I retained very little of what I was taught in college but I do recall learning that the main character in Saul Bellow’s Henderson the Rain King wanted to be remembered for something, for anything, by posterity. Truthfully, I’m not sure that he ever actually stated or implied that wish, but that’s what I took from the book. Or some other book. Regardless, I associate the desire to be remembered with the main character, Eugene Henderson.
We’ve all been told that we were born with certain talents and if those talents are not apparent at first, then our job is to figure out what they are and to then put them to good use. I’ve been soul searching for decades and all I can come up with is an organizational knack. I’m good at prioritizing and filing things, if I’m paid to do it. So, don’t look around my house for evidence of my skill unless you sent me a check in advance of your visit. But even if I were the best organizer in the history of organization, no great-great-great relatives are ever going to mention this about me at a future holiday gathering. And that bothers me. Like Henderson, I want to do something that people will talk about for centuries. I don’t, however, want to be recalled in a negative light, so I’m not anxious to become notorious. In fact, I work hard to keep any previous behavior that could be considered scandalous under wraps. That’s why Oprah Winfrey and I will never run for public office. We don’t want anyone digging into our pasts. Oprah doesn’t have to worry about being remembered by posterity; she has helped so many people and she’s so famous that she’ll never be forgotten. That’s where the similarity between me and Oprah ends. I guess I could help more people, but I don’t have to become famous to attain my goal of immortality. I’d be happy if great-great-nephew Anthony, while passing the turkey, says, “Remember when Aunt Patsy …?” I’m still trying to figure out the end of his question, but as long as there’s life in me, I’ll be trying.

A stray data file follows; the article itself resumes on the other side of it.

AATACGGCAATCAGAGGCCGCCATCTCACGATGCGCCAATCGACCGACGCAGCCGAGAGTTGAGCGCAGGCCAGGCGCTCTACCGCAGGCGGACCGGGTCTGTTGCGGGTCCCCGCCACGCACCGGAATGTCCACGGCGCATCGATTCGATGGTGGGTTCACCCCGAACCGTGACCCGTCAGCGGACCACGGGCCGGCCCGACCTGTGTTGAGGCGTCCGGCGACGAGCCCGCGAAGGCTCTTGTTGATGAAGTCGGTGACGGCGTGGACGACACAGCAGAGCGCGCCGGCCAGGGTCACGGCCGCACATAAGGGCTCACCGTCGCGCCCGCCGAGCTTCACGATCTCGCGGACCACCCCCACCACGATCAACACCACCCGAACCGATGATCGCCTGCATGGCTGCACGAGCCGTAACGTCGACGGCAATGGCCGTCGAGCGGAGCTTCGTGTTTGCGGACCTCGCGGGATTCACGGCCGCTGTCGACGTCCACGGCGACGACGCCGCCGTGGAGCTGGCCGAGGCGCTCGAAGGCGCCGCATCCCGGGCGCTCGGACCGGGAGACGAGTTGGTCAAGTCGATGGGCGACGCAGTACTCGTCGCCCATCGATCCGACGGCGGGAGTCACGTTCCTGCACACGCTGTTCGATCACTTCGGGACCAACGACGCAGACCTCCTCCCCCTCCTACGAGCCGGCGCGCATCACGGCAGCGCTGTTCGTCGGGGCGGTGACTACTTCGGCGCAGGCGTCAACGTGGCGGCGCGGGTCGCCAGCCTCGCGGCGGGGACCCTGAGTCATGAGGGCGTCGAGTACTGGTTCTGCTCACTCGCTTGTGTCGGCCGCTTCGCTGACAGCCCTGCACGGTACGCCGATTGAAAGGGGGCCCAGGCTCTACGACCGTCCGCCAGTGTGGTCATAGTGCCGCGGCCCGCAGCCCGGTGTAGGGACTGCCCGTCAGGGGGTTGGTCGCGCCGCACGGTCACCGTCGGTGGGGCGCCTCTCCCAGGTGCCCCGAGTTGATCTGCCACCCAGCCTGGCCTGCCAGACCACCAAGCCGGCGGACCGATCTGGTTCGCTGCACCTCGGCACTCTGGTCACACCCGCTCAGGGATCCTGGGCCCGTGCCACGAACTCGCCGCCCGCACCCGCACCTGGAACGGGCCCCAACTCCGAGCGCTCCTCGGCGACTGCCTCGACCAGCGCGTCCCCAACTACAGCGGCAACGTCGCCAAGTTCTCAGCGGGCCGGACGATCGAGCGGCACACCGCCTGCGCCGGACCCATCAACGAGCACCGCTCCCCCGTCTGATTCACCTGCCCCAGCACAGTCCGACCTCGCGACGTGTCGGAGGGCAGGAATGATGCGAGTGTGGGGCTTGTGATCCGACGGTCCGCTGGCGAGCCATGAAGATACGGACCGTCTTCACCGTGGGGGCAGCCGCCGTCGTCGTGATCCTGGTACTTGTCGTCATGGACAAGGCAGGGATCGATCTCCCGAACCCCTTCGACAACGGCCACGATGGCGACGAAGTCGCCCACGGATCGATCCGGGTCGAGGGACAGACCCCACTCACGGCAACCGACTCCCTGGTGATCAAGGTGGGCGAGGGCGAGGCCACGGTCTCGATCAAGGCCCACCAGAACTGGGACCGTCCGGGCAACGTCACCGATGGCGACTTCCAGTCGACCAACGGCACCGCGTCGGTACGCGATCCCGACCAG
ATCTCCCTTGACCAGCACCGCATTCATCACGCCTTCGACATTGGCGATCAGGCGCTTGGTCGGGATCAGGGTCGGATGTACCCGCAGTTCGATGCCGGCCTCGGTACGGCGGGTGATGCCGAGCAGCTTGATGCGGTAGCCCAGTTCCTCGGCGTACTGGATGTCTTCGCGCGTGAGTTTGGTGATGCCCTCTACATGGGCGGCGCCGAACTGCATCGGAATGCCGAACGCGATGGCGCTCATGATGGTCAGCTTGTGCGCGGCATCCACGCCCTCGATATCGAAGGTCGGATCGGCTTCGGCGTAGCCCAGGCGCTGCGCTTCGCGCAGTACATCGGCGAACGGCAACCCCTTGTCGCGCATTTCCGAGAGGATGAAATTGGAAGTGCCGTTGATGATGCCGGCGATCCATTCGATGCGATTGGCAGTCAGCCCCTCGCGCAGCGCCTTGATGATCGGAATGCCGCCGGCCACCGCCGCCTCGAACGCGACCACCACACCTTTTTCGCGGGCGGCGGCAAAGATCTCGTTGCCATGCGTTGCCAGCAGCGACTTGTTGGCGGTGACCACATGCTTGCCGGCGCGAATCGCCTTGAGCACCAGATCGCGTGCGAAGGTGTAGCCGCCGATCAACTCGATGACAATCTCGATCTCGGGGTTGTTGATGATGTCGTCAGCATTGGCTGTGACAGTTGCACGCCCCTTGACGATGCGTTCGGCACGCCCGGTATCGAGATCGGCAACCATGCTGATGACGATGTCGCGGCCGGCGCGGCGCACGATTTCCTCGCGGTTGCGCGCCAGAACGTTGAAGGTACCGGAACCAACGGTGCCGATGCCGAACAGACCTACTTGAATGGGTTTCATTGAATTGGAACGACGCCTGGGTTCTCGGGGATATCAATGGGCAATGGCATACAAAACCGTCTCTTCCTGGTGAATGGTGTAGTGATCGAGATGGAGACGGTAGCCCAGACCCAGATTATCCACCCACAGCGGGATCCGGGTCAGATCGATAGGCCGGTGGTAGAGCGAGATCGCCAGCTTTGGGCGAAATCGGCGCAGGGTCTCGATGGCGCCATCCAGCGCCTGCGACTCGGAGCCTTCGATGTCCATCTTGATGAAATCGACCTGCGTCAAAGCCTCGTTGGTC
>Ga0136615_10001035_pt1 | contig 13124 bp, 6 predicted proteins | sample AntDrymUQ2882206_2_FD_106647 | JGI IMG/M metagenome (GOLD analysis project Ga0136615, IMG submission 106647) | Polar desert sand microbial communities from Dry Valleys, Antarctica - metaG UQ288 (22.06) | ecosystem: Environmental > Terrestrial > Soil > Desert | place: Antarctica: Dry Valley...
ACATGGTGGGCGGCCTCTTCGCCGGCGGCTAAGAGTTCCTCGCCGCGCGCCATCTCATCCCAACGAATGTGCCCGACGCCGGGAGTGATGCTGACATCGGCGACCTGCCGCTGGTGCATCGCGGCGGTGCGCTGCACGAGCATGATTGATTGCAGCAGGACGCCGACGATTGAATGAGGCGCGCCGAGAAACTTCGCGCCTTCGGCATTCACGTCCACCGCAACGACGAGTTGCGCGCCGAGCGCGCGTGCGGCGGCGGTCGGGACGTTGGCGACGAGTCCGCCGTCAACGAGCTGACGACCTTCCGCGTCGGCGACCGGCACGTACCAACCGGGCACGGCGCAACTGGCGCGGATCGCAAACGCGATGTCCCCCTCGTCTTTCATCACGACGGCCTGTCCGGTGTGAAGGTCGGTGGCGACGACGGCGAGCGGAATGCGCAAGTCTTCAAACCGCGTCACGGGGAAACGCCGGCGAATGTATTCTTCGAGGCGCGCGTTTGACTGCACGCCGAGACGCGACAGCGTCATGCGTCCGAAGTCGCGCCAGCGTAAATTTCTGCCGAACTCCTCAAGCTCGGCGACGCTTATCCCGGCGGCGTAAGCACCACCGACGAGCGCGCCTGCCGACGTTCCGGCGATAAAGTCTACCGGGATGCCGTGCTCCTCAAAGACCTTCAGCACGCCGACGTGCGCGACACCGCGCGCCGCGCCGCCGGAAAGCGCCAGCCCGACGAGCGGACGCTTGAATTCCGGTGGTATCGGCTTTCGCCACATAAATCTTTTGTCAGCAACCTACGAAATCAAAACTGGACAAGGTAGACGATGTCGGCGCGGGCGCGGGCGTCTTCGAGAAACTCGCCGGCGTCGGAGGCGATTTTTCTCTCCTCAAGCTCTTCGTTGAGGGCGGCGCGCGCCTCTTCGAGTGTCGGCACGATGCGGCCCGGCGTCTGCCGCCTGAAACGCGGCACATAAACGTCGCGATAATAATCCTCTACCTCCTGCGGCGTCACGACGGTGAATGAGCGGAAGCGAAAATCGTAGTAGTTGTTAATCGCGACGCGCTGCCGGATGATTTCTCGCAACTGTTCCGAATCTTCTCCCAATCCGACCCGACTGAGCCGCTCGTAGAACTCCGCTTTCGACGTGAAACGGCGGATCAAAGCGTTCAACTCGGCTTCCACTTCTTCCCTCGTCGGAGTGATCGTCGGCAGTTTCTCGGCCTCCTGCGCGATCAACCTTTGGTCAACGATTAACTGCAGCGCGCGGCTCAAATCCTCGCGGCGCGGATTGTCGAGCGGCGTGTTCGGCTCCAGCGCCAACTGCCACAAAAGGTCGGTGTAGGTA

Which brings me to tonight. I was in a neighborhood pharmacy and the cashier happened to mention that by the end of next summer, Connecticut pharmacies would probably be selling beer and wine. This was a mind-blowing announcement in my opinion, but she didn’t seem pleased. I asked her what she thought of this and she said that drugstores couldn’t discount alcoholic beverages so they wouldn’t be able to compete with the larger liquor stores, so what was the point of trying? She lamented that the only development would be a negative one: attracting a rowdy clientele. I tried to comfort her by saying that the chain liquor stores probably already had plans in place to retain their business, but then she said that they probably didn’t even know about the new development yet; she had only just heard about it through interoffice communications. After hearing this, I could barely contain myself. I had to get her to stop talking so that she would finish ringing up my purchases so that I could get out of there and spread the news. On some level, I knew that I was giving in to my baser instincts if I repeated a story that could have been totally false. I inhaled a deep breath and resolved to at least do an Internet search on potential new Connecticut liquor laws before relating this information. Upon exhaling, I ran at breakneck speed over to the wine store in the same strip mall. I wasn’t even intending to go there, but in my mind, they just had to know about this, and it was my duty to tell them. I rushed in, grabbed a six pack of beer and hurried to the checkout counter. The manager of the store was there, but he was talking to someone, so I bided my time. Just when the cashier handed me my bag, the manager walked to the back of the store. Time for Plan B. Well, time to to formulate Plan B. I started toward the door and then nonchalantly turned to the two people working the registers. “Oh,” I said casually, “What do you think will happen to your business next summer when the pharmacy a few doors down starts selling beer and wine?” They reacted just like I hoped they would; they were speechless. Then I waved and walked out. As I passed the plate-glass window in the front of the store, I stopped and looked inside. One of the cashiers had made a beeline toward the back of the store to find the manager. My job was done. I later told my husband about my adventure and he said they’ll probably be having an emergency meeting tomorrow at 8 a.m. with the owners and managers from all of their wine stores. I should feel badly about this since I had absolutely no proof that the rumor I had spread had any basis whatsoever in fact. But I just couldn’t muster any remorse. I hadn’t broken a commandment. I hadn’t spread malicious gossip about a person. I had just, as my husband says, “stirred the pot.” He says that I’m really good at this and that I sometimes act like a bad kid. Well, it’s not up there with saving the world, but maybe if I keep at it, great-great nephew Anthony will someday be able to finish his question. But for now, I’d better find a new liquor store to patronize.